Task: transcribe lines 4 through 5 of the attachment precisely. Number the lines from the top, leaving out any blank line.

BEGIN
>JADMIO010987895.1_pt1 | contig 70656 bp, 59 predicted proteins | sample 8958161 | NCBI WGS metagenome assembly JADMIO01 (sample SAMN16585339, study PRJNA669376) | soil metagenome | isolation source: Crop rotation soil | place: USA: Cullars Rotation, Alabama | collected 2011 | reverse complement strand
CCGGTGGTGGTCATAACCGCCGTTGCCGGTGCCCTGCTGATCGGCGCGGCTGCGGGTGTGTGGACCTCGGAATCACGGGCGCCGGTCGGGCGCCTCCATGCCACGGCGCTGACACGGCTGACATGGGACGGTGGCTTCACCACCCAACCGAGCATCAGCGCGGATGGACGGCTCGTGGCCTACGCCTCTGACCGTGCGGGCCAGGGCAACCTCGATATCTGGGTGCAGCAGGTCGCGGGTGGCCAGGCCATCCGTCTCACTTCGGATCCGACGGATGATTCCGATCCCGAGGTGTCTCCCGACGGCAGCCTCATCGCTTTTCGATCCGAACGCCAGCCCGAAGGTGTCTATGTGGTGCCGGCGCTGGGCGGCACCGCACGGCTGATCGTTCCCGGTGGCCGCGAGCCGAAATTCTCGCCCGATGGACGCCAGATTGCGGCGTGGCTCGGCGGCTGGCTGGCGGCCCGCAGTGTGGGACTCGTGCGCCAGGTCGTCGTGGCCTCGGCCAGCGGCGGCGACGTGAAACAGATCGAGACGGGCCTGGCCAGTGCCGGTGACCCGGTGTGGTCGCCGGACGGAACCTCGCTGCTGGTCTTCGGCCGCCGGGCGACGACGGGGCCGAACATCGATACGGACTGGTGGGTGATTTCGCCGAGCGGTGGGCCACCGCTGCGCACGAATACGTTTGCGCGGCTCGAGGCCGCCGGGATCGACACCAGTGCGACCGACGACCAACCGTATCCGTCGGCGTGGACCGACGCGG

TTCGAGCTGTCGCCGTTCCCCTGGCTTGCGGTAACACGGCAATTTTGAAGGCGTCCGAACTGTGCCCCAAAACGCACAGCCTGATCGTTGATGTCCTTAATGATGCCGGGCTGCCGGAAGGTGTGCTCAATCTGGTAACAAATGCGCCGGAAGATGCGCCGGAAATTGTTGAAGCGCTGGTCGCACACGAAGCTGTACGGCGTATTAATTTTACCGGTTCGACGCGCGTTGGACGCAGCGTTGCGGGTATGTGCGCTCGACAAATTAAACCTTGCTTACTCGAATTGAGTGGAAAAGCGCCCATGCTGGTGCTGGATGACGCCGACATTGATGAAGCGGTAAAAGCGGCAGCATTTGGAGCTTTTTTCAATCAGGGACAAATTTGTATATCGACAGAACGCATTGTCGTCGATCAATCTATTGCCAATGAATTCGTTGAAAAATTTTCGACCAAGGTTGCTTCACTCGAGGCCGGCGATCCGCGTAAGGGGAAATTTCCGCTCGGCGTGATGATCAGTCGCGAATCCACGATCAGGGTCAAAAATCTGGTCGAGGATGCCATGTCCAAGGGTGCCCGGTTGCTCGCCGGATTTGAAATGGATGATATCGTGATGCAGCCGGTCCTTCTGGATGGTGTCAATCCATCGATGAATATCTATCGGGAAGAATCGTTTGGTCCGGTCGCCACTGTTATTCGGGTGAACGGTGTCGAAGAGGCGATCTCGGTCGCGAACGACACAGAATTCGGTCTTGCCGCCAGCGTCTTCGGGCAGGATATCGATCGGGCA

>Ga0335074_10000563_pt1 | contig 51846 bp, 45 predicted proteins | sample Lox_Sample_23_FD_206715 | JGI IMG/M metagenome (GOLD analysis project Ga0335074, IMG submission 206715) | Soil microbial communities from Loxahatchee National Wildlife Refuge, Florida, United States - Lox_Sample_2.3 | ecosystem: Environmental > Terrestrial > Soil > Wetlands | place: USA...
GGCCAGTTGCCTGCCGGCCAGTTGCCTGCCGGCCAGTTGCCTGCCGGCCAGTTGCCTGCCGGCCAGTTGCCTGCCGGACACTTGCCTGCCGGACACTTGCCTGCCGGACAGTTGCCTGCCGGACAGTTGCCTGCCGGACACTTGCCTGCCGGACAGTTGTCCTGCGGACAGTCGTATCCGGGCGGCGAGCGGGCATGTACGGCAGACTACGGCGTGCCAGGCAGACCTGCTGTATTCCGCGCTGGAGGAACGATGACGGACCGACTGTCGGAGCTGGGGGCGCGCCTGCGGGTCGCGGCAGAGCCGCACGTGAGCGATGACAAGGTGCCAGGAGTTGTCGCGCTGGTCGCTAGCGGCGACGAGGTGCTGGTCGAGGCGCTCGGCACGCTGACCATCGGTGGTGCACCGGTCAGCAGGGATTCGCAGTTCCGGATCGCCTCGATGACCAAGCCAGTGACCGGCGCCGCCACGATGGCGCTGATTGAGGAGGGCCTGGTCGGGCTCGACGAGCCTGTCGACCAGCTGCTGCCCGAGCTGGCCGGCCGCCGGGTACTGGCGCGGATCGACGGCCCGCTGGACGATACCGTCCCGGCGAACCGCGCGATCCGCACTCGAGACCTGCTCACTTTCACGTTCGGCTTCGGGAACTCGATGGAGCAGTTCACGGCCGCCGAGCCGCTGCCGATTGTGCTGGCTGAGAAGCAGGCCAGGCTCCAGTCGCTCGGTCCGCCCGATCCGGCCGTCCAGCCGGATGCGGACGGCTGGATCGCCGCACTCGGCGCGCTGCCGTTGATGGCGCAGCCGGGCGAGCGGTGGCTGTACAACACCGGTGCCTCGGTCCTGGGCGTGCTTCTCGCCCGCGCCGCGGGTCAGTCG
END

>Ga0335074_10000563_pt1 | contig 51846 bp, 45 predicted proteins | sample Lox_Sample_23_FD_206715 | JGI IMG/M metagenome (GOLD analysis project Ga0335074, IMG submission 206715) | Soil microbial communities from Loxahatchee National Wildlife Refuge, Florida, United States - Lox_Sample_2.3 | ecosystem: Environmental > Terrestrial > Soil > Wetlands | place: USA...
GGCCAGTTGCCTGCCGGCCAGTTGCCTGCCGGCCAGTTGCCTGCCGGCCAGTTGCCTGCCGGCCAGTTGCCTGCCGGACACTTGCCTGCCGGACACTTGCCTGCCGGACAGTTGCCTGCCGGACAGTTGCCTGCCGGACACTTGCCTGCCGGACAGTTGTCCTGCGGACAGTCGTATCCGGGCGGCGAGCGGGCATGTACGGCAGACTACGGCGTGCCAGGCAGACCTGCTGTATTCCGCGCTGGAGGAACGATGACGGACCGACTGTCGGAGCTGGGGGCGCGCCTGCGGGTCGCGGCAGAGCCGCACGTGAGCGATGACAAGGTGCCAGGAGTTGTCGCGCTGGTCGCTAGCGGCGACGAGGTGCTGGTCGAGGCGCTCGGCACGCTGACCATCGGTGGTGCACCGGTCAGCAGGGATTCGCAGTTCCGGATCGCCTCGATGACCAAGCCAGTGACCGGCGCCGCCACGATGGCGCTGATTGAGGAGGGCCTGGTCGGGCTCGACGAGCCTGTCGACCAGCTGCTGCCCGAGCTGGCCGGCCGCCGGGTACTGGCGCGGATCGACGGCCCGCTGGACGATACCGTCCCGGCGAACCGCGCGATCCGCACTCGAGACCTGCTCACTTTCACGTTCGGCTTCGGGAACTCGATGGAGCAGTTCACGGCCGCCGAGCCGCTGCCGATTGTGCTGGCTGAGAAGCAGGCCAGGCTCCAGTCGCTCGGTCCGCCCGATCCGGCCGTCCAGCCGGATGCGGACGGCTGGATCGCCGCACTCGGCGCGCTGCCGTTGATGGCGCAGCCGGGCGAGCGGTGGCTGTACAACACCGGTGCCTCGGTCCTGGGCGTGCTTCTCGCCCGCGCCGCGGGTCAGTCG